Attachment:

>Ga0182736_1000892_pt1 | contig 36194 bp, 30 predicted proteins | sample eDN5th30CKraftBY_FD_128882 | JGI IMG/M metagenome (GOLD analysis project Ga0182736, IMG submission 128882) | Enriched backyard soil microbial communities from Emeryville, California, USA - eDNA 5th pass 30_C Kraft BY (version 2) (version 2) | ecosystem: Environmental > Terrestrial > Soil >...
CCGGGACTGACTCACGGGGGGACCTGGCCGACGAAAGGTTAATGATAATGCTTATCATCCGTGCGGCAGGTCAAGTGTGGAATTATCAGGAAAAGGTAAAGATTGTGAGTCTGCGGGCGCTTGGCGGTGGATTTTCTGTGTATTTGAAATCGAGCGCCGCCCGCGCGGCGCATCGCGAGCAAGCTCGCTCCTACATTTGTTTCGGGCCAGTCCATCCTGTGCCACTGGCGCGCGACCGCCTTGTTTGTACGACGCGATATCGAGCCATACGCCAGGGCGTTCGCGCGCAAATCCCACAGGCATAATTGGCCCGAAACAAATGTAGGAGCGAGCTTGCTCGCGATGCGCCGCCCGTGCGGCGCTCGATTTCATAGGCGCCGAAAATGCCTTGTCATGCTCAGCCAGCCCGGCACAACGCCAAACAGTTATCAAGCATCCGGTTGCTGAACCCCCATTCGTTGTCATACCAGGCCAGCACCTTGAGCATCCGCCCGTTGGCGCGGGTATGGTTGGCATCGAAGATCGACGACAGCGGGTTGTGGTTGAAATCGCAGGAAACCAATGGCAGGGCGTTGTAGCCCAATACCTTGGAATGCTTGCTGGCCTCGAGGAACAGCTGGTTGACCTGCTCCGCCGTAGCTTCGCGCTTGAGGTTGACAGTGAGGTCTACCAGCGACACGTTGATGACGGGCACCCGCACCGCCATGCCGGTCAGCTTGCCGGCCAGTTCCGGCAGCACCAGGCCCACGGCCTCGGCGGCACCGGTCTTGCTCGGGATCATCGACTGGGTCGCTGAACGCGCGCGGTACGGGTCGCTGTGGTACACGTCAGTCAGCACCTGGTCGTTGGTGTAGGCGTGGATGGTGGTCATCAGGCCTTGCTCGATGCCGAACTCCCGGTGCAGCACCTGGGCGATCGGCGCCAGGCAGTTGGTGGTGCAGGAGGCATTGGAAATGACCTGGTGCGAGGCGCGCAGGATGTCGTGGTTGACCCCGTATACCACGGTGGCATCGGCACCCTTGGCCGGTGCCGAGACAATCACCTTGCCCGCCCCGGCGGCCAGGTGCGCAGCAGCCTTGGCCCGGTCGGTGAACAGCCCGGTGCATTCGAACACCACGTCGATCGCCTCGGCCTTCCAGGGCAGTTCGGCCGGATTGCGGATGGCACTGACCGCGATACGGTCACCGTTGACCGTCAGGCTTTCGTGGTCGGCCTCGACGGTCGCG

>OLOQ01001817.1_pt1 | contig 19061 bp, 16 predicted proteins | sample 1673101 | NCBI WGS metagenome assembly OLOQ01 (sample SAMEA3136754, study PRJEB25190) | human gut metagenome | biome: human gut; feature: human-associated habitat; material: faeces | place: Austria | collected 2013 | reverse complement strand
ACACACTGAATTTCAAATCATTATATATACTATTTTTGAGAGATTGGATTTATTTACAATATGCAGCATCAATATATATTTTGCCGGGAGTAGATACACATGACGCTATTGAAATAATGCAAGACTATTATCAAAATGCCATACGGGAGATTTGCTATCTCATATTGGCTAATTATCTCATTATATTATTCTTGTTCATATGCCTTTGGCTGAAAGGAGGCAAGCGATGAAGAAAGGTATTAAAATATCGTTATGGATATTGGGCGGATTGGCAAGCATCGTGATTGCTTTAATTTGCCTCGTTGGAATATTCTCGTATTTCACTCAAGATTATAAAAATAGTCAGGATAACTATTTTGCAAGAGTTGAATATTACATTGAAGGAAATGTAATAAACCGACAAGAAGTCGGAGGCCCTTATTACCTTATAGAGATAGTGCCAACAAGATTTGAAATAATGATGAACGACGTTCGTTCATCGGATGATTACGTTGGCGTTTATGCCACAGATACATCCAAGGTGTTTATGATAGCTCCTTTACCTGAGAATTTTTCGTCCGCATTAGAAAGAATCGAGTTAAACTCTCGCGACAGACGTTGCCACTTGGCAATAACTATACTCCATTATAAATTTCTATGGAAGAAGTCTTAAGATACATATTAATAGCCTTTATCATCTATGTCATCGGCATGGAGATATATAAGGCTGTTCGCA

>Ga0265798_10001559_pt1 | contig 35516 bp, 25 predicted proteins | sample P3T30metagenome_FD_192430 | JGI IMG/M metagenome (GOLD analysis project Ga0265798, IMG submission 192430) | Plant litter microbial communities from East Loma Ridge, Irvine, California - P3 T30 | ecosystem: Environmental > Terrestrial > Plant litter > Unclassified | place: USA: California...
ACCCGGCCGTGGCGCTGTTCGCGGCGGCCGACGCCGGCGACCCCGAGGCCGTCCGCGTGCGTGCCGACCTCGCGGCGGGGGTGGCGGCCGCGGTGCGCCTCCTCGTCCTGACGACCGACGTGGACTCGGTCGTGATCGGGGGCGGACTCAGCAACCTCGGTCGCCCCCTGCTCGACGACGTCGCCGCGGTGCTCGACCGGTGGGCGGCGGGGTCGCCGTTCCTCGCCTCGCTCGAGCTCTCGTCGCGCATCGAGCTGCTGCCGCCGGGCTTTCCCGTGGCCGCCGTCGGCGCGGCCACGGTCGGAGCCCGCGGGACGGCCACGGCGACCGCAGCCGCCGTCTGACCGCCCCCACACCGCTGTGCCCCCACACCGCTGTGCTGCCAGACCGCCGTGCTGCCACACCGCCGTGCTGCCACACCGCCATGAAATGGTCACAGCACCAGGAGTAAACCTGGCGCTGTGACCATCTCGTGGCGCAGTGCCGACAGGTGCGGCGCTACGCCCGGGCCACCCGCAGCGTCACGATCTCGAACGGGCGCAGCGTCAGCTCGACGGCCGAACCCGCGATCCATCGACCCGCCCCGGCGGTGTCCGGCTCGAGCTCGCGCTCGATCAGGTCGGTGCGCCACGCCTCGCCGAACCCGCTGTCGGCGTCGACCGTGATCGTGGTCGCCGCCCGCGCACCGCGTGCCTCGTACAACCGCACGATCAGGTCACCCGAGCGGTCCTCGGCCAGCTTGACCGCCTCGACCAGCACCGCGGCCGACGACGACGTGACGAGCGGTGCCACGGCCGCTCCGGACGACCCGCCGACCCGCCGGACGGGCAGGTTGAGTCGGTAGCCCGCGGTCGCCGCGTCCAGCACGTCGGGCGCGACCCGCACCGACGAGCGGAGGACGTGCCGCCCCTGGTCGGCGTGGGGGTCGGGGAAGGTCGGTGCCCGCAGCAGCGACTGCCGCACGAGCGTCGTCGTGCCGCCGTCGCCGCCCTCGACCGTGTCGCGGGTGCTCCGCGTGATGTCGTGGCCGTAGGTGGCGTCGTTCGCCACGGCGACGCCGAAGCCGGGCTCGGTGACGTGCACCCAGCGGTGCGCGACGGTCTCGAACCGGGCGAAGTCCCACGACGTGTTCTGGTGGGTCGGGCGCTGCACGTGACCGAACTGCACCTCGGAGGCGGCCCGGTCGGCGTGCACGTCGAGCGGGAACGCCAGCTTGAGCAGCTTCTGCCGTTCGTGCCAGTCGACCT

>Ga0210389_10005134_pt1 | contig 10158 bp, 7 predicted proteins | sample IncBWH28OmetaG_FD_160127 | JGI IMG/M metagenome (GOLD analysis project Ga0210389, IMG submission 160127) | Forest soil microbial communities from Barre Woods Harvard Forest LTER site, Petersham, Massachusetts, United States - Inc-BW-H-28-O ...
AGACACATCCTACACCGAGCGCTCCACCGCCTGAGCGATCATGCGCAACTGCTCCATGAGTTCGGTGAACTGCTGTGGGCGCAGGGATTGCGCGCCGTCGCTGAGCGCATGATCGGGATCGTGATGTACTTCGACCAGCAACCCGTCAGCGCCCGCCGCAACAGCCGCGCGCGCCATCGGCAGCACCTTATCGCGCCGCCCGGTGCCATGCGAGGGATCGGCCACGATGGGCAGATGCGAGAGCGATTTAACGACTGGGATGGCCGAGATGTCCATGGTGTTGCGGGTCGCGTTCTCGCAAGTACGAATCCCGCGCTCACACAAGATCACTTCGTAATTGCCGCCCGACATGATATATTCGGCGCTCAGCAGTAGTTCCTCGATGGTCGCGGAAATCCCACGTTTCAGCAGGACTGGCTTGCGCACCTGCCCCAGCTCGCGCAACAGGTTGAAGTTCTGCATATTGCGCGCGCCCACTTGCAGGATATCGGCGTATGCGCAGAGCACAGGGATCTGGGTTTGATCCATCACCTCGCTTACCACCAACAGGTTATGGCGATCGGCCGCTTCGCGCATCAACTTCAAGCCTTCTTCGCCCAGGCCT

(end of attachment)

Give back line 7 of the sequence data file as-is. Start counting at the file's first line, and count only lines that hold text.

>Ga0210389_10005134_pt1 | contig 10158 bp, 7 predicted proteins | sample IncBWH28OmetaG_FD_160127 | JGI IMG/M metagenome (GOLD analysis project Ga0210389, IMG submission 160127) | Forest soil microbial communities from Barre Woods Harvard Forest LTER site, Petersham, Massachusetts, United States - Inc-BW-H-28-O ...